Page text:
GO Alabama taught me and changed me

GO Alabama taught me and changed me

4 mins

I was a volunteer lead on one of the GO Alabama trips last November. Because I had served on other GO trips, I didn’t expect to be as wrecked and challenged as I was. Oh my gosh, I was wrong.

Despite going through UNDIVIDED three times, I was still completely blown away by what I saw and learned and experienced on this trip. I was so blown away, in fact, that when I tried to create a recap of the trip to share with everyone who was kind enough to financially support and pray for me, I couldn’t finish it. There was no way to put it into words the impact it had on me.

I have been to South Africa and India, so I’ve learned about injustice in other places and seen so many amazing flips of the script where God is at work. But this experience taught me that there is so much we don’t know about our history, so much bondage on every level in our country, and that the racial inequities won’t go away anytime soon without some serious work.

Some learning highlights for me were the hope-inspiring Rosa Parks Museum and the gut-wrenching multi-sensory experience of the Legacy Museum and memorials to lynching victims created by the Equal Justice Initiative. A personal highlight was when we were serving at a block party with our partner Flatline Church in one of the poorest neighborhoods in Montgomery. I got to meet Edna, who came to get food for her six kids at home. We struck up a conversation. She allowed me to pray with her, and she even came back later to listen to music and talk more. She showed me photos of her family and I was able to connect her to other women from the church. It was powerful to share that experience with her. Perhaps us being there to invite her and her neighbors was the catalyst that brought her to church.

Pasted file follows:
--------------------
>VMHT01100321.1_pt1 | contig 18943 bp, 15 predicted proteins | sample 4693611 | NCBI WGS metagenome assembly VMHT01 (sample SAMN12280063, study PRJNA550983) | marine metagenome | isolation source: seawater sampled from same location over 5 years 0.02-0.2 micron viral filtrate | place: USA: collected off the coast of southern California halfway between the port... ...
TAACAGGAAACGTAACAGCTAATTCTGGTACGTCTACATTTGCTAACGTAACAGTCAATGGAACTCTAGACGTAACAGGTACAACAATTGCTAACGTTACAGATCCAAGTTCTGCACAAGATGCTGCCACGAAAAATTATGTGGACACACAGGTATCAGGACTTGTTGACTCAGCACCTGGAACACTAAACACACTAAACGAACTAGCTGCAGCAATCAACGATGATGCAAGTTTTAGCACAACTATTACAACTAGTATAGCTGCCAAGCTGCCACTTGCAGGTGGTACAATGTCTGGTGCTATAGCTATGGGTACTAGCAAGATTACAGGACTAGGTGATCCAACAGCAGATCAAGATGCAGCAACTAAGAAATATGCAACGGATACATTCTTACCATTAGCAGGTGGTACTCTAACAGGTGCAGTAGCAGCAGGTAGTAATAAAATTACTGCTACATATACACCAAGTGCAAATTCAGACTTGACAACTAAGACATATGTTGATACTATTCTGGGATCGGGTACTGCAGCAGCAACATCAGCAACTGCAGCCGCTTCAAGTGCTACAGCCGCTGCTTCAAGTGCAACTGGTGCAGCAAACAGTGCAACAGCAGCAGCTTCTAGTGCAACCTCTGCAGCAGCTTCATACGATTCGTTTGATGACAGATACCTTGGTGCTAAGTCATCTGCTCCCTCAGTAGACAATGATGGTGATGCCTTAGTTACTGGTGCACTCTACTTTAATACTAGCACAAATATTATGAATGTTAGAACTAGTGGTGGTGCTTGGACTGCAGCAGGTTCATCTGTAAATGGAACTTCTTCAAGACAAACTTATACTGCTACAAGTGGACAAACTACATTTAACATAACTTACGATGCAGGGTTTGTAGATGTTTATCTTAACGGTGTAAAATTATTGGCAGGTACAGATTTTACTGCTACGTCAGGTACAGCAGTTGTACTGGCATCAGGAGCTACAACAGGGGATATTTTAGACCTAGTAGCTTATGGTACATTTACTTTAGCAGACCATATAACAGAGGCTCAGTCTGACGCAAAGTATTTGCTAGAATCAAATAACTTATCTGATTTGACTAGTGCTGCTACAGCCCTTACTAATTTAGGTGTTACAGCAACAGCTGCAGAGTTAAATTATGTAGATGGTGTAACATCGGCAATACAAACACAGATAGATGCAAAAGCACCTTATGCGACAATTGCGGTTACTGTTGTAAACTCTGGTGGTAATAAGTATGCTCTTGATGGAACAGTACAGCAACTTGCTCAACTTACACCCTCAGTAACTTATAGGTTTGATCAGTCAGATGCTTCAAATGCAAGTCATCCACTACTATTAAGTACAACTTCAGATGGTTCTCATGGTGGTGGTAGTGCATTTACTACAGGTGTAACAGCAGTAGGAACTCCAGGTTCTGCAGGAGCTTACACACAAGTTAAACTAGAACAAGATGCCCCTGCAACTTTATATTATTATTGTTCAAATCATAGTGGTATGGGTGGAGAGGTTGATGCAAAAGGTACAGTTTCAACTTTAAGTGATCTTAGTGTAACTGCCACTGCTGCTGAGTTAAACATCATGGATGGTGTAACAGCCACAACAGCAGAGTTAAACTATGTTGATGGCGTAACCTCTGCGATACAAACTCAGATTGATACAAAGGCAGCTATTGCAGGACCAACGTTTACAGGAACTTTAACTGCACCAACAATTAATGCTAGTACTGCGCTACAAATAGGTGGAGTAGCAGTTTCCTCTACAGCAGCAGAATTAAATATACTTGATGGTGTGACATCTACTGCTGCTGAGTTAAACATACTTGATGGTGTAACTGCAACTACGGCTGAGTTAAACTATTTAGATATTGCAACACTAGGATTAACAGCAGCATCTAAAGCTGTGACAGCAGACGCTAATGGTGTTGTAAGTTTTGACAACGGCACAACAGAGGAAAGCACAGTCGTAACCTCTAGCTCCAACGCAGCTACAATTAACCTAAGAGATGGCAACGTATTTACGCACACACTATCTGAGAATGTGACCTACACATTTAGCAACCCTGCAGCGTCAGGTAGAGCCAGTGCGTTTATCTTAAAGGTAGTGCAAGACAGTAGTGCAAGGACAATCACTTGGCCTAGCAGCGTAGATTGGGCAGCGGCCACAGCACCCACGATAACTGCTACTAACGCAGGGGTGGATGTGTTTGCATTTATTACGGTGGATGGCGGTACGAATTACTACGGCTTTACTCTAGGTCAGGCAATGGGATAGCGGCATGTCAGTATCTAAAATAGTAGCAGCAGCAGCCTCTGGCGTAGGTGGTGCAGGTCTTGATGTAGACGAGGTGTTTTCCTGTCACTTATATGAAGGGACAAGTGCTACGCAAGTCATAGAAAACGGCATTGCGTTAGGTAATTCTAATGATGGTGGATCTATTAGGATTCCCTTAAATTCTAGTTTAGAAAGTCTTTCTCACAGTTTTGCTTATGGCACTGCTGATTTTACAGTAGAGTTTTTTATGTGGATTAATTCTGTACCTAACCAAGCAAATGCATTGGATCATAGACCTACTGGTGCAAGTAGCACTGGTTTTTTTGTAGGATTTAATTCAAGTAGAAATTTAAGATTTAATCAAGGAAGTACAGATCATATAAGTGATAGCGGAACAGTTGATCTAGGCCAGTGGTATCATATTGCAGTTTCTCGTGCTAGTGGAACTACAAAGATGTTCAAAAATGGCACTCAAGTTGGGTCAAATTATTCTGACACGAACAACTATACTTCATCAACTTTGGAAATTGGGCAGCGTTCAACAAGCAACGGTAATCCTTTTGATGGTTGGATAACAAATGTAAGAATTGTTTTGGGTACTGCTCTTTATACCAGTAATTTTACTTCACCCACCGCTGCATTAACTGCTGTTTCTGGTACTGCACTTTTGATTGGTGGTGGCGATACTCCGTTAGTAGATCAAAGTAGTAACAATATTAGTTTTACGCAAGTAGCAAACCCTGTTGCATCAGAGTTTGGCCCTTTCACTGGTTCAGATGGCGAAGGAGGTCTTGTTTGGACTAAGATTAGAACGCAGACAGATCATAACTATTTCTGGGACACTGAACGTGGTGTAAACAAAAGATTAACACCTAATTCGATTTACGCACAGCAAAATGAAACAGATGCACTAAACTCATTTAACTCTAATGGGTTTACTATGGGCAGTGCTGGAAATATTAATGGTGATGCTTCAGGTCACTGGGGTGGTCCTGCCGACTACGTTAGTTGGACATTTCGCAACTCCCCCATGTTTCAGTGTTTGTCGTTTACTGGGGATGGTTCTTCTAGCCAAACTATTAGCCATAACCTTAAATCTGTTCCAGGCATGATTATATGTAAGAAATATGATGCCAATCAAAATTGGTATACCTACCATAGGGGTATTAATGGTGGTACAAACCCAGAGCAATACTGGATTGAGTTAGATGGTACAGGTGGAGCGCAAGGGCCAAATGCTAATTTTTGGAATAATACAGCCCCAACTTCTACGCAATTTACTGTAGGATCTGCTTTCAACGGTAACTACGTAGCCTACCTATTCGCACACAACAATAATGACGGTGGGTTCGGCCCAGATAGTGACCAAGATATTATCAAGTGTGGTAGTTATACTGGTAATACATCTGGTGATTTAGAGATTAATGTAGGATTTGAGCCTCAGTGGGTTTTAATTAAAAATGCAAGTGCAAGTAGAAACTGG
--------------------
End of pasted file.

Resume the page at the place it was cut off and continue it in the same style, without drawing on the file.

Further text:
The most life-changing experience, though, happened when I sat next to another woman on our trip at the Edmund Pettus Bridge in Selma. I was crying as Lynda Blackmon Lowery (the youngest survivor of Bloody Sunday) shared her story. Afterwards, I just couldn’t get out of my chair. Juanita and I started talking. I told her I didn’t know what to do next, and how sorry I was for the experiences that she and people who look like her have everyday. She was so gracious and asked if I would like to read and discuss a book together when we got home. I said absolutely, and I invited a bunch of women who look like me to be part of it.

In January, 20 of us started meeting weekly to discuss How to Be an Antiracist by Ibram Kendi. Our time has been a blessing and has opened my eyes to so much more. We’re now diving into internal work through The Racial Healing Handbook by Annaliese Singh.

I’ve committed to unlearning false narratives, learning the truth, and reckoning with and lamenting our past in order to help change our future. I’m researching policies that are unjust and taking a stand. I’m praying that the stories and steps of these 20 women will also ripple through their families, friends and communities so more of us will help break down barriers and stand up for racial justice and equity. And, I hope you are compelled to GO to Alabama to learn what we didn’t hear in school and explore how to bring about racial healing where you live.

We don’t know what we don’t know, but once we know, we can’t not do something about injustice. - Camille P.

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